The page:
Vincent Schiraldi, commissioner of New York City’s Department of Probation, talked about the history of juvenile incarceration, saying that it has from the beginning been a disaster.
We should ask what’s wrong with the model we are using, he said.
He talked about New York City’s effort to take its incarcerated youth out of the state’s mechanism. This is a big deal, Schiraldi said, when the biggest city in the nation chooses to do this. And he added, New York is not alone, referring to realignment in California and experiments in Texas, Detroit and Chicago.
He closed by pointing out that there is a lot of evidence to show that kids sent into big facilities are more prone to reoffend, to have poor education and employment outcomes and for their mental health condition to worsen and in some instances be the reason for an onset of mental illness.
Elizabeth Scott, a professor of law at Columbia University Law School, moderated a panel on juvenile justice reforms and politics. The main question she and other panelists asked was: Will deinstitutionalization and other reforms last?
The other panelists included: Gladys Carrion, the Commissioner of New York State’s Office of Children and Family Services; Marc Levin, director of Center for Effective Justice, Texas Policy Foundation and Daniel Chaney, director of the Juvenile Services Division of the Department of Children and Family Services in Wayne County, Mich.
Scott said knowledge of adolescent behavior tends to make for better policy, adding that there is little question that detention is a potentially toxic environment for juveniles. Alternatives to detention, she said, have been shown to be more effective in many instances.
Progress is being made, changes are being implemented, but the next time we see a high profile crime, a school shooting or something similar, will we see another wave of moral panic, she asked.
If a moral panic sets in, then those reforms are likely to be rolled back. What distinguishes a moral panic from a rational response, she said, is not that the threat is not real, but through a dynamic process among politicians and media and the public, the perception of how serious the threat is will become exaggerated. This is what unfolded in the 1990s. Crime is not a hot button issue now, but if it is something the politicians see as a hot button, they will reengage with the issue.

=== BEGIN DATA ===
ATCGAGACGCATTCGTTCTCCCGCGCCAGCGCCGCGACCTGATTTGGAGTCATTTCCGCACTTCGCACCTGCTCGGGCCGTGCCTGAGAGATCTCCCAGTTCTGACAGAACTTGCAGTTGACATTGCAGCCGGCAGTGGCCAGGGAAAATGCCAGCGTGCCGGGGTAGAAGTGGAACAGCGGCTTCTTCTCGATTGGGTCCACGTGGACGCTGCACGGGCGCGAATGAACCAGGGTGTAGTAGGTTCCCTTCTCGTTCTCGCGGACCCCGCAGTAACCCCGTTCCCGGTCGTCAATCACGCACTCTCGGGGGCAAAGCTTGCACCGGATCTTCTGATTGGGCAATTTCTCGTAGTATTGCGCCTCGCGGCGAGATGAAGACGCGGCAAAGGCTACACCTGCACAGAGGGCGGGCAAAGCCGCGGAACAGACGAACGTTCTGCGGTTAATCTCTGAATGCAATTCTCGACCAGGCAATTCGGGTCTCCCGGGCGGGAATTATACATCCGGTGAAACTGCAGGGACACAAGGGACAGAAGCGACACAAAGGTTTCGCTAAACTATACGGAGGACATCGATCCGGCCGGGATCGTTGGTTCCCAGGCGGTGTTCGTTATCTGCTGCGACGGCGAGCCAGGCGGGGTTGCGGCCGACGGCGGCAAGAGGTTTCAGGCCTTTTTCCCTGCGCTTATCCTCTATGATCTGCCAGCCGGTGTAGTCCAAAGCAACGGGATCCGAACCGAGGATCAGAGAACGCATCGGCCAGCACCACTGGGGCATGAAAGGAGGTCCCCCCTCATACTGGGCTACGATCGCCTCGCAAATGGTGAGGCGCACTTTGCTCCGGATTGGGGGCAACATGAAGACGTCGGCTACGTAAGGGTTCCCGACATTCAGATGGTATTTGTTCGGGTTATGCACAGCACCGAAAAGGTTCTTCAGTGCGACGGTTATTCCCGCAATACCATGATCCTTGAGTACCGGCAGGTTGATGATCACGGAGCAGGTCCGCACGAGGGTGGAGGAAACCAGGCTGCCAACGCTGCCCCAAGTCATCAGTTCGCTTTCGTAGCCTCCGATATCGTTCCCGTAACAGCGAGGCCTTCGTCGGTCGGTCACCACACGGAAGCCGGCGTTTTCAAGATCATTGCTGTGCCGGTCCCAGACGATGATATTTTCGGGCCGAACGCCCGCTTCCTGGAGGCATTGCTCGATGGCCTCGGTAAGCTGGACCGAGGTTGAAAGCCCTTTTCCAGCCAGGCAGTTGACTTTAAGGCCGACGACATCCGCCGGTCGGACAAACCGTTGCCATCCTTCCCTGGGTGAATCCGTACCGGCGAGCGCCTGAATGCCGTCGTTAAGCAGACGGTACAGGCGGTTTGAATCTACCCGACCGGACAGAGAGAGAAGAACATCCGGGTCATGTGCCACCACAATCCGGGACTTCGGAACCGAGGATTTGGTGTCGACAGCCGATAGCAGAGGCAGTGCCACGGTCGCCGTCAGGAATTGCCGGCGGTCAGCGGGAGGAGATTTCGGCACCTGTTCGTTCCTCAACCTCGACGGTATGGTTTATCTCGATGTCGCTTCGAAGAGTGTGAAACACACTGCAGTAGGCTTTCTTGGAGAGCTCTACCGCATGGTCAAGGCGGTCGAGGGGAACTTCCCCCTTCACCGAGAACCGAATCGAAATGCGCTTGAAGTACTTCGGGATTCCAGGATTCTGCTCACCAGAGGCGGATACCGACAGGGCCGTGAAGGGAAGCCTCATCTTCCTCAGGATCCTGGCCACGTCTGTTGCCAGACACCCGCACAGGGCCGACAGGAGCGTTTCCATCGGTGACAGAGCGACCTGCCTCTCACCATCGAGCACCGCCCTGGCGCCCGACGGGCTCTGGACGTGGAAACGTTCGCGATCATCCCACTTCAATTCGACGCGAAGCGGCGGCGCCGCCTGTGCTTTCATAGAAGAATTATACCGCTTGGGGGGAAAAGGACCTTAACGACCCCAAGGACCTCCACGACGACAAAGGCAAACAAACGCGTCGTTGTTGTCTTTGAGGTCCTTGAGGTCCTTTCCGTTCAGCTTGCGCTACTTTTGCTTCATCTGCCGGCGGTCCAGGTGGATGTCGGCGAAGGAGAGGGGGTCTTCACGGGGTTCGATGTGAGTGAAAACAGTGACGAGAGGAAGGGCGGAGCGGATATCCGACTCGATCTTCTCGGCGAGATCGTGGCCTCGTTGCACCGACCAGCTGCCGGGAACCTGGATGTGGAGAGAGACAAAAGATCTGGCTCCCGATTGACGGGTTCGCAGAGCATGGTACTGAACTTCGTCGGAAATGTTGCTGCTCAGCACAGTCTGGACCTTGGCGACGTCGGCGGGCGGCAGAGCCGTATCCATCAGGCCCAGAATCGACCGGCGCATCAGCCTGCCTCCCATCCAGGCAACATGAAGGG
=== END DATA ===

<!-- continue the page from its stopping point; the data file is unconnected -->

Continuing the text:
Scott went onto say that the media helped sustain the moral panic in the 1990s. What happens, the shooting, the teen crime, might be rare, but it is elevated in the public’s mind. These vivid stories contributed to a distorted image of what the larger picture is.
School violence, for example, was vastly blown out of proportion. The media can be faulted for not covering the issue but for also not providing context.
But, the media has been very influential in recent years in pointing out the need for reforms.
Gladys Carrion spoke about reform efforts in New York. There was a realization in the state several years ago, she said, that the system “was broken.”
It hasn’t been easy, Carrion said. There have been many challenges in closing 18 detention facilities. Many of these facilities are in small, up state communities. Their closure has had negative economic impacts on those communities. Unions have also been opposed to the closings.
There were, however, many practical reasons for closing the facilities, including costs which including more than $200,000 a year per child per year. More closings will be announced in the future.
If you want change, she said, you must have a lot of people on board, including parents, the media, the judges, young people, politicians and the public.
She also pointed out that the Department of Justice was of help too. The DOJ issued a report that found New York was not providing key support to detained youth and that the facilities were in poor condition.
This DOJ report and the order that followed served to move many decision-makers in the direction of reform.
Daniel Chaney, of Wayne County, Mich., spoke about how Detroit youth offenders were integrated into the county’s system. Before this was undertaken at the invitation of the city, however, one of the basic questions asked was, are the right kids coming into this system?
Administrators in Wayne County discovered that most kids could be put into non-detention programs.
Cheney spoke of how of the changes were driven by budget challenges. Detroit was in financial trouble, but Wayne County was also in jeopardy of having its bond ratings lowered. So changes had to be made and because of those changes, better ways of doing things were discovered.
Marc Levin, from the Texas Policy Foundation, said the media played a role in bringing about reform in Texas because of a series of scandals in the youth detention facilities.
To the question, will reforms be sustainable, both in Texas and elsewhere, Levin said he believes the public is in front of the politicians on many of he key issues and that this provides an advantage. “The public is more lenient than the prosecutors and the politicians in some instances,” he said.
He also said that there is a role for media in demanding transparency, in looking at missing data such as adults who were on juvenile probation. However, he said, there is a bigger lack of transparency in the public school system and in the child welfare system.
Levin stressed that the issue of solitary confinement has not been covered adequately by the media. He noted documented instances in the adult system when adults had been released directory from solitary confinement into the community. He added that there is very little emphasis on reentry of juveniles back into society.